If you are part of a couple, I think that one pattern that can work really well is having one person in full-time employment and another who is diversified through multiple freelance, part-time, or entrepreneurial endeavors. Not like you should only date people with certain kinds of jobs, but at the point that you and a partner (are lucky enough to) have decisions like these to make, I think the safest bet for two people is to have one person in the system, one person out. One person to get all the sweet benefits, the other to be able to hustle and to work flexibly under any circumstances.

Surely, colleges should teach students to navigate the informal economy, to patch together careers — or at least a way to survive — from a variety of gigs and income streams. Most make no attempt. Some art schools, realizing that there have never been many full-time jobs for artists, are trying. Similarly, from Haley Mlotek’s I Was a Beauty School Dropout:

Nothing I learned in two years at U. of T. has been as useful as what I learned in ten months at beauty school. It prepared me for, honest to god, my whole life. Our teachers encouraged us to always say “yes” to work, to remember we were only as good as our last job. They taught us to never say “no:” to never admit “No, I don’t have that colour” or “No, I don’t know how to do that technique”, but instead to say “I’ll figure it out.” They taught us to think of ourselves always as students, in constant need of improvement.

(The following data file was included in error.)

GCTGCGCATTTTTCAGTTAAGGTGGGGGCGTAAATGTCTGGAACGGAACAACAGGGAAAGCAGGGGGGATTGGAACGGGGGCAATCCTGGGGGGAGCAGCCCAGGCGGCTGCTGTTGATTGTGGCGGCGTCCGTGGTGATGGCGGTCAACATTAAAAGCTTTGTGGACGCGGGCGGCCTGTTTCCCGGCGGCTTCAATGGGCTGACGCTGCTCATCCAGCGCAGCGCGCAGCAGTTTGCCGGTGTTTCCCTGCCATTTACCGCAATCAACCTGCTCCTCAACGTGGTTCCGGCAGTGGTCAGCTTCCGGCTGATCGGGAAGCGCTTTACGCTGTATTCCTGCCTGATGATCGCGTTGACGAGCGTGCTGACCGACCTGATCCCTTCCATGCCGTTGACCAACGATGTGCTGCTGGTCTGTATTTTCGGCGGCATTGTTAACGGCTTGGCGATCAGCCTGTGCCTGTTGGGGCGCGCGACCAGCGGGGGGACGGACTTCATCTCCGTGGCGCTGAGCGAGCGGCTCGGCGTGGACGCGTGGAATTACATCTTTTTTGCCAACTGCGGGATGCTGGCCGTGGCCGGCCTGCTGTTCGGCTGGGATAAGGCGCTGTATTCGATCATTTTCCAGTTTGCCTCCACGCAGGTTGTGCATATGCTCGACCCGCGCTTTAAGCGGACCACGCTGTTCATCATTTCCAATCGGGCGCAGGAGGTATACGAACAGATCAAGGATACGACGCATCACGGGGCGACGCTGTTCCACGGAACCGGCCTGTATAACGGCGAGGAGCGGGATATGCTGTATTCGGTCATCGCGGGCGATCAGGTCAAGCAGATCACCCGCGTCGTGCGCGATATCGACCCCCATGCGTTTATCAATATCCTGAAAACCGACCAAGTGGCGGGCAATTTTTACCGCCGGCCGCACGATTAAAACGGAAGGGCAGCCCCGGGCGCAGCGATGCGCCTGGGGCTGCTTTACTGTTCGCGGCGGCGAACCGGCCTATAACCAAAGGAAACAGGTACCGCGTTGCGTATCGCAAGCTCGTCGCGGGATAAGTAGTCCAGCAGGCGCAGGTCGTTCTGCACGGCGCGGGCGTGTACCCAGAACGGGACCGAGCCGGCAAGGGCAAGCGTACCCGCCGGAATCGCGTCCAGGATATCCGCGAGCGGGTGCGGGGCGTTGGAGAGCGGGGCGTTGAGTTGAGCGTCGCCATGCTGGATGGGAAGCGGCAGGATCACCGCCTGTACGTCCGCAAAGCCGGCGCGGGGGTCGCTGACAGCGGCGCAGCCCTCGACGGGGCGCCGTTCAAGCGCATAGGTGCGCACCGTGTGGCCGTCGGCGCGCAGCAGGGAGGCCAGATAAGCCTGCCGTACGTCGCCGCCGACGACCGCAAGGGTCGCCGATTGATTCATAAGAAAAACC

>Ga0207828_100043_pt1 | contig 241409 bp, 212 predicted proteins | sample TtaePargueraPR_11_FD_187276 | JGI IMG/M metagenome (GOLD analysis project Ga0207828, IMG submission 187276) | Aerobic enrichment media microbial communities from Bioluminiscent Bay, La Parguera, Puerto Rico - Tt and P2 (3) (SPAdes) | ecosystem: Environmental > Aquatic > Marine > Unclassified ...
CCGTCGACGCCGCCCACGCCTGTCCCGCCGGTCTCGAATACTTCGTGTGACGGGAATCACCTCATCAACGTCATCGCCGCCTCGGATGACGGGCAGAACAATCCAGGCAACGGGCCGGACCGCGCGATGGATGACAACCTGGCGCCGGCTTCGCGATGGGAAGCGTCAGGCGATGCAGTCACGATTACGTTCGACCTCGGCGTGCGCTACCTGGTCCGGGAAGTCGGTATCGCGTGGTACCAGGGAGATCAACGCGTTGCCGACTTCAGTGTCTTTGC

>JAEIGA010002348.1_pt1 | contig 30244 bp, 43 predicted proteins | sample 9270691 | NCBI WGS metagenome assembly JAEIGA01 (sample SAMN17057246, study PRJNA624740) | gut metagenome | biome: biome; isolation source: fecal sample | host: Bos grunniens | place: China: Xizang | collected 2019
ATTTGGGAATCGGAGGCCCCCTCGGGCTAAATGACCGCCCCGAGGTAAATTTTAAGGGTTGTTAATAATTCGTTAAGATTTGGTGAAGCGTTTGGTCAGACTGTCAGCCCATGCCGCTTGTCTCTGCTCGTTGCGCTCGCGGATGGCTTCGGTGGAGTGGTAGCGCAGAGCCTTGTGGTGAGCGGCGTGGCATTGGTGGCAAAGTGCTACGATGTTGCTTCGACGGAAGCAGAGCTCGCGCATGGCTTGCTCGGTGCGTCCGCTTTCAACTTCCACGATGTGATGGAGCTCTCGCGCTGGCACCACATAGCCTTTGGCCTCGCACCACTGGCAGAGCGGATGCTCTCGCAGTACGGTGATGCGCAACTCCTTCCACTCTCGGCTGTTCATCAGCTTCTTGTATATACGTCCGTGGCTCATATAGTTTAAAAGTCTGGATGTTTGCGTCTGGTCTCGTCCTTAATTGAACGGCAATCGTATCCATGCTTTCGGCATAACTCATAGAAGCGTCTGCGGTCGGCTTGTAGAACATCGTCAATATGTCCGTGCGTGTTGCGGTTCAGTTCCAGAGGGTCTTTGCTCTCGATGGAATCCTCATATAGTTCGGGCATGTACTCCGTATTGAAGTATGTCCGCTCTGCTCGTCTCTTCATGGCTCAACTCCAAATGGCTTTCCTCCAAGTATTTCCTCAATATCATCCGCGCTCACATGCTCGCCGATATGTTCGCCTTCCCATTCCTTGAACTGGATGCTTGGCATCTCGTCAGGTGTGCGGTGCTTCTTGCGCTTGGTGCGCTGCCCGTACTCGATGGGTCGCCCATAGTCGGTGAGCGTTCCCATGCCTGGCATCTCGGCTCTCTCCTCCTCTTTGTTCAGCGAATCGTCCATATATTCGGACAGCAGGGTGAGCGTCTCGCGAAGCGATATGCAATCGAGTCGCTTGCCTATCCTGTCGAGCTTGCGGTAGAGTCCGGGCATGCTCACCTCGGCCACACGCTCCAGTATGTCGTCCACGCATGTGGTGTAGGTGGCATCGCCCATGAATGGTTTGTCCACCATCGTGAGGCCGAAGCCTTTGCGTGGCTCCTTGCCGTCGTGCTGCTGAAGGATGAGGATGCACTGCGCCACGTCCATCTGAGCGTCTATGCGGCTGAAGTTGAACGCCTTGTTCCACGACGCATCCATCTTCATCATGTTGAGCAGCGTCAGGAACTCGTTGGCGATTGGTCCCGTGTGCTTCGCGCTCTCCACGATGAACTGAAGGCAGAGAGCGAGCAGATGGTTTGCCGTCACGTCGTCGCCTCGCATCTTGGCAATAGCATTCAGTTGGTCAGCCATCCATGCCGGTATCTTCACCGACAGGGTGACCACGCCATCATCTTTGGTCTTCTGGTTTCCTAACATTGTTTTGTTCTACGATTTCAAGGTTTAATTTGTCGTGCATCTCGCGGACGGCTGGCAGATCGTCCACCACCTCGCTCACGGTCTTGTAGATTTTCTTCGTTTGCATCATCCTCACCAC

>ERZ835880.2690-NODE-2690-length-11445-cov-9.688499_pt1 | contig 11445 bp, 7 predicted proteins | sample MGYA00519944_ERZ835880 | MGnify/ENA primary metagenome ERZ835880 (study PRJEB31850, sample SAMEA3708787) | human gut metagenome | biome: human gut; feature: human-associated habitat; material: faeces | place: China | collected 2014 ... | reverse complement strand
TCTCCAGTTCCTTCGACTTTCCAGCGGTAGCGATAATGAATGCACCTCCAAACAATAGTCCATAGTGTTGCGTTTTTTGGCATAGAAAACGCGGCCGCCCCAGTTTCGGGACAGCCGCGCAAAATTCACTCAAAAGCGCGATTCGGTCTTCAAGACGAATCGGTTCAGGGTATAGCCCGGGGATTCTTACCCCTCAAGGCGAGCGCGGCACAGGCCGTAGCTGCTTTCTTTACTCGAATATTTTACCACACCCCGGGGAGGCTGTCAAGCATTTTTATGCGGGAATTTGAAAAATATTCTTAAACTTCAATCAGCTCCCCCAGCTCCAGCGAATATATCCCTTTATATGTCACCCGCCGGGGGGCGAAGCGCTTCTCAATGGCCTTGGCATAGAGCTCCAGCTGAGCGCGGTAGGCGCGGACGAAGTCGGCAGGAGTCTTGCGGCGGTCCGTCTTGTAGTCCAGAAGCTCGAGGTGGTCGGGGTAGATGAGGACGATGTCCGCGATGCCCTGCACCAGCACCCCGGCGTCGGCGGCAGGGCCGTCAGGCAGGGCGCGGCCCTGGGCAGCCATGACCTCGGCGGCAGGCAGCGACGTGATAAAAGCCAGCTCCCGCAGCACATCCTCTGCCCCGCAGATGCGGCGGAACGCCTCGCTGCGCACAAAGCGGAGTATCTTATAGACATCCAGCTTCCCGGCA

I have also noticed that, when life gets rough, it’s the artists and freelancers I know who seem the most generous and engaged with the plights of others: they plan fundraisers for the down-and-out, they make Kickstarters for good causes, they pump water out of homes after Hurricane Sandy. In a failing economic system, social connections are a form of wealth. Help others in the hopes that they help you. (Understanding this as a survival strategy has actually helped me better understand the behavior of people in socioeconomic circumstances different from my own. Maybe a topic for another time.)


Learn quantifiable, definable skills (“communications” doesn’t count)

Weirdly, as college becomes more and more expensive, many forms of practical, job-focused learning are now more affordable than ever. (See Bullish: Tech Skills Are Not Optional For Your Career.) They’re just not for lazy people.

General Assembly (motto: Turning Thinkers Into Creators) has skill-based programs in tech that are affordable (these have names like “Mobile App Development Bootcamp”, but also “Designing Tablet Magazines.” I also admire the course name “Hadoop and NoSQL for Terrified Absolute Beginners”), available in major cities and online. There are plenty of similar programs.